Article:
As utilities and suppliers begin the modernization of the electric grid in the United States into the “Smart Grid”, there seem to be two schools of thought circulating across the country. There are those looking forward to the change and those dreading the consequences of the change. Those looking forward to the change are anticipating a new paradigm of cheaper, more reliable, cleaner and greener power delivery from non-hydrocarbon sources. Those fearing the change worry about more rather than fewer blackouts, costs that will increase, and an electric grid made more environmentally dependent on coal and vulnerable to terrorist attacks.
As the U.S. begins to reinvigorate the “greatest machine ever built,” the course will be decided by how well we implement the changes, not by how high tech they are. Lean implementation is only as successful as its methodologies. If the U.S. government invests stimulus money into the electric grid and other infrastructures without an Integrated Master Plan, then we can expect a mess. The Smart Grid needs to be executed with critical paths and performance metrics to judge progress and redirect failing efforts into more successful paths. So far, the signs from DOE have been good, as can be detected from the following Lean implementation traits: 1. Cyber-Security: the Smart Grid is being built not only on standards gathered and integrated by NIST, but also on military technologies that have proved invulnerable against real attacks by foreign countries and terrorists, so far. And by the way, the Smart Grid is being tested daily by our National Security Agency; 2. Interoperability: hardware and software that is proven valuable for efficiency improvements in the Smart Grid is being required to be plug-and play, at least in our New York City implementation. Think of the thousands of Apps built to standards like those for the Apple iPhone; and 3. Open Software: any application adding value to the Smart Grid is being required to communicate with relevant Apps from other manufacturers. In addition, there is visibility within the Smart Grid for Apps to see and use the vast volume of new data that is being exchanged both ways between utilities and customers. These new technologies overwhelm the worries about where the electricity is being generated, whether from coal or nuclear or green sources.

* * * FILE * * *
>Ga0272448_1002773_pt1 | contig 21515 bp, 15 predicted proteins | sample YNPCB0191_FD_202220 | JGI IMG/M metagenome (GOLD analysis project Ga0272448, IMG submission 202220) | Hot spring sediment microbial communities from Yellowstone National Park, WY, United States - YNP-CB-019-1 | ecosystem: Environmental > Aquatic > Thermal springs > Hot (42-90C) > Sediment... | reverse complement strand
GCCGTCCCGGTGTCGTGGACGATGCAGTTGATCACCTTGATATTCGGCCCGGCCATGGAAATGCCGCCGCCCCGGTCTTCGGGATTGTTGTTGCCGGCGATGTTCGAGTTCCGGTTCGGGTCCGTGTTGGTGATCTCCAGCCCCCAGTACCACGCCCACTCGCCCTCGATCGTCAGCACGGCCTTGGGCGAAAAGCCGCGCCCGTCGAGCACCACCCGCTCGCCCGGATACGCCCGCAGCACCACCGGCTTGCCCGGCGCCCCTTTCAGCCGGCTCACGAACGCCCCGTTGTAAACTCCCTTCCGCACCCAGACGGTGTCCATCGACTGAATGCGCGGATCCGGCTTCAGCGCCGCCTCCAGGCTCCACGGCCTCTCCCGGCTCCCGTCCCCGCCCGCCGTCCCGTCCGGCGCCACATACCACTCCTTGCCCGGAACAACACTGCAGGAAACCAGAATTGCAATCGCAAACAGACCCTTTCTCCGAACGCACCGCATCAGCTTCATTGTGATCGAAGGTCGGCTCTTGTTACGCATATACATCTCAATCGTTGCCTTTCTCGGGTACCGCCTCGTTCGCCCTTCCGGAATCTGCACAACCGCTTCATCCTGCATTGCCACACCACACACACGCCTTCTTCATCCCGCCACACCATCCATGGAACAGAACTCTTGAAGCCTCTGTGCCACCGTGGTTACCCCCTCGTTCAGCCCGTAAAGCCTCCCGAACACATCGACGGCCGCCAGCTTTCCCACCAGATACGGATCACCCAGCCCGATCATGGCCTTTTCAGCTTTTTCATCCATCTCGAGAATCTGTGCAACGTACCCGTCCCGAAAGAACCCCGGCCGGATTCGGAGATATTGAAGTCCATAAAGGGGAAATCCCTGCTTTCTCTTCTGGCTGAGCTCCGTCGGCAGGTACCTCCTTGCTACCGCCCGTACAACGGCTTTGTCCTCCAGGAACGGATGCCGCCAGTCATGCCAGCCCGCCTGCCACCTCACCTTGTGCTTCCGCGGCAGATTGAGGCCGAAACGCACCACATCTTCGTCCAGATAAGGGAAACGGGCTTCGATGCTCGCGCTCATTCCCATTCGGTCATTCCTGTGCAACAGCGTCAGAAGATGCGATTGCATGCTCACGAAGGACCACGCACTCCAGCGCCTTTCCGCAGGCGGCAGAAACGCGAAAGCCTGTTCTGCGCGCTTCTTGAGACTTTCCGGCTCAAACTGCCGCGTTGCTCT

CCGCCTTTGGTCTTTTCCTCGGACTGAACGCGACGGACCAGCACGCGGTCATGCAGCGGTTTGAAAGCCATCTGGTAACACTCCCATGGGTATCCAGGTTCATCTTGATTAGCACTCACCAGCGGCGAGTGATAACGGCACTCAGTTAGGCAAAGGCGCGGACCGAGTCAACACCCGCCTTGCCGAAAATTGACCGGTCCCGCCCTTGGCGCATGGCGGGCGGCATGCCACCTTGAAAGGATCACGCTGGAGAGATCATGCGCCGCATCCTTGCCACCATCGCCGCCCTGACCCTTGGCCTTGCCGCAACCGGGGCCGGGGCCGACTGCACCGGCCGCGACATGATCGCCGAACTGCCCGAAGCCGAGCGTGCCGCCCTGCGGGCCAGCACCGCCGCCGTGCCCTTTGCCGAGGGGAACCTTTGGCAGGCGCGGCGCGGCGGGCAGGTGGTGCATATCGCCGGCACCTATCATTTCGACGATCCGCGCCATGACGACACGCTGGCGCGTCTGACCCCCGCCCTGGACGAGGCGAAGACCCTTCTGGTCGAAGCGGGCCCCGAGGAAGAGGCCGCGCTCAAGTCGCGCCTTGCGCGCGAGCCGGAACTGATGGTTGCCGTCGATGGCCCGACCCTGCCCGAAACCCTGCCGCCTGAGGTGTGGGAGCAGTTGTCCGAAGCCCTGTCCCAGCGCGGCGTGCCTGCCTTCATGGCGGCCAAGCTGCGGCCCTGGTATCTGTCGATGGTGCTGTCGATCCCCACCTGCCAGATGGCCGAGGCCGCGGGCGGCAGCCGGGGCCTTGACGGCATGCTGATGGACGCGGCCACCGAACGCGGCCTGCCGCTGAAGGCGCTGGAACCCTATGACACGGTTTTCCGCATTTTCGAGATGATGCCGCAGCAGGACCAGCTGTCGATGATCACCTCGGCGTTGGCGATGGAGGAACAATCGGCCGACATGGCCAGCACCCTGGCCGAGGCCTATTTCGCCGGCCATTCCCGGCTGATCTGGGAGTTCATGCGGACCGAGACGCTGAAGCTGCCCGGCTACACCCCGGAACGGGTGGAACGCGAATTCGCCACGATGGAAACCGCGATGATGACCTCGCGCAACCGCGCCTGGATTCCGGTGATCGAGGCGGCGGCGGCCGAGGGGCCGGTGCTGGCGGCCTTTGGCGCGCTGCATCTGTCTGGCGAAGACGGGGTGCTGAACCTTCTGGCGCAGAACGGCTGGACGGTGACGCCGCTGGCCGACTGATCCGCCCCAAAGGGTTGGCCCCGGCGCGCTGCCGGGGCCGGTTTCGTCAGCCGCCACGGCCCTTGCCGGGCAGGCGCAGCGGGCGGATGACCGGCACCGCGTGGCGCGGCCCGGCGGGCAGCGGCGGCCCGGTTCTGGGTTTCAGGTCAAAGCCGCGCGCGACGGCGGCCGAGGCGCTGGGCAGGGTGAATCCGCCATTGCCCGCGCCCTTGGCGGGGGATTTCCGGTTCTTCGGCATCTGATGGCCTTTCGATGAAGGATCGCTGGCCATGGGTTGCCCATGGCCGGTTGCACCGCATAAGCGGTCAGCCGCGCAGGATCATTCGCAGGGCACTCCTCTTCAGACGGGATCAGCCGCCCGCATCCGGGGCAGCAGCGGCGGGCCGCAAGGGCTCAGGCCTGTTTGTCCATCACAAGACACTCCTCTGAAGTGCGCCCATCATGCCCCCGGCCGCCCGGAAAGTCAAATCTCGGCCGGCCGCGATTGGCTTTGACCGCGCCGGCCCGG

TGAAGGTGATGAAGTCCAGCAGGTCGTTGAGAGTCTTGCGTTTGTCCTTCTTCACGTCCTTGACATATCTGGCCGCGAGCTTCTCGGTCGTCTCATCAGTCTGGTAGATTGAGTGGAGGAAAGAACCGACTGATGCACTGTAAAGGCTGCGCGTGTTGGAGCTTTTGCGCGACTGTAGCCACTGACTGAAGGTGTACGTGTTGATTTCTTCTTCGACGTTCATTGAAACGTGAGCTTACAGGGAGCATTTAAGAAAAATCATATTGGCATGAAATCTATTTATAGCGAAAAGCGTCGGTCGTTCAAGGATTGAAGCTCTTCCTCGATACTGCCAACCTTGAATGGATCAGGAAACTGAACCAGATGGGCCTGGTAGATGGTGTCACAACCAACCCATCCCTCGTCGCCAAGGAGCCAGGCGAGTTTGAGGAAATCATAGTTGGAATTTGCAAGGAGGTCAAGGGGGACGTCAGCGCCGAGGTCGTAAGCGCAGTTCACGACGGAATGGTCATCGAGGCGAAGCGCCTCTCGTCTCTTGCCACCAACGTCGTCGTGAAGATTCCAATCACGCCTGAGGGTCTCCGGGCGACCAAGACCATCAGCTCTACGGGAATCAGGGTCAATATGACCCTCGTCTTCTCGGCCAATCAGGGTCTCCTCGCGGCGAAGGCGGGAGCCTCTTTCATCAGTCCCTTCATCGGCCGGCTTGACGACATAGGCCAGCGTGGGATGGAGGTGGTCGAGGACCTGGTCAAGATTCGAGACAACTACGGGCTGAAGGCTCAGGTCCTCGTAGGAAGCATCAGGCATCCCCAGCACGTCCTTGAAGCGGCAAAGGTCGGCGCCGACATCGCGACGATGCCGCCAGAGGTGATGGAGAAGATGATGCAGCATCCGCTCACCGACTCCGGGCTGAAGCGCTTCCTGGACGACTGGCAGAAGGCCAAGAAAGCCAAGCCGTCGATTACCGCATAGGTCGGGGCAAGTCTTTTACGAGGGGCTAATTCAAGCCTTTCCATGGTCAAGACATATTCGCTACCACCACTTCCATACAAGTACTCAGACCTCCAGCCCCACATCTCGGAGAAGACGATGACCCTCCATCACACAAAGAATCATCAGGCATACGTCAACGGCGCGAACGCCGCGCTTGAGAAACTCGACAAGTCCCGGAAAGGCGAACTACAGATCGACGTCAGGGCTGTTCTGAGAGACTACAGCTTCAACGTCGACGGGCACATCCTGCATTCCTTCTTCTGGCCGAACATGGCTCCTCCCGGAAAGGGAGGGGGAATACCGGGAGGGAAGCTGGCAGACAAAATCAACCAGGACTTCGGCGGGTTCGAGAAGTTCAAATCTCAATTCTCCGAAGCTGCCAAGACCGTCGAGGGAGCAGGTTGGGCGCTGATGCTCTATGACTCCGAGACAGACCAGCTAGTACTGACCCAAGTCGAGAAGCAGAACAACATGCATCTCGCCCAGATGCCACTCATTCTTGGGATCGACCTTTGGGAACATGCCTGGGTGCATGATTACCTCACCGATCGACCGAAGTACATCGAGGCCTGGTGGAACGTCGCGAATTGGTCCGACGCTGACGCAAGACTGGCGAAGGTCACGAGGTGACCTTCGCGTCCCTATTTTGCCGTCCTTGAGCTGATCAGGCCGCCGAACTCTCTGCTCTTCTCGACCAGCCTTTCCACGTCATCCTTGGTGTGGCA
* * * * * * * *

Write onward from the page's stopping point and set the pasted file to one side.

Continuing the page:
In the Smart Grid future, any electricity source will be better than the hydrocarbon present. With Peak Oil fast approaching, and Peak Oil Consumption probably already upon us, this coming transition from the present hydrocarbon economy to a future electric economy will be powered, at least in large urban cities, by this transition to the Lean Electric Smart Grid.
Roger Anderson is with the Columbia Center for Computational Learning Systems, SEAS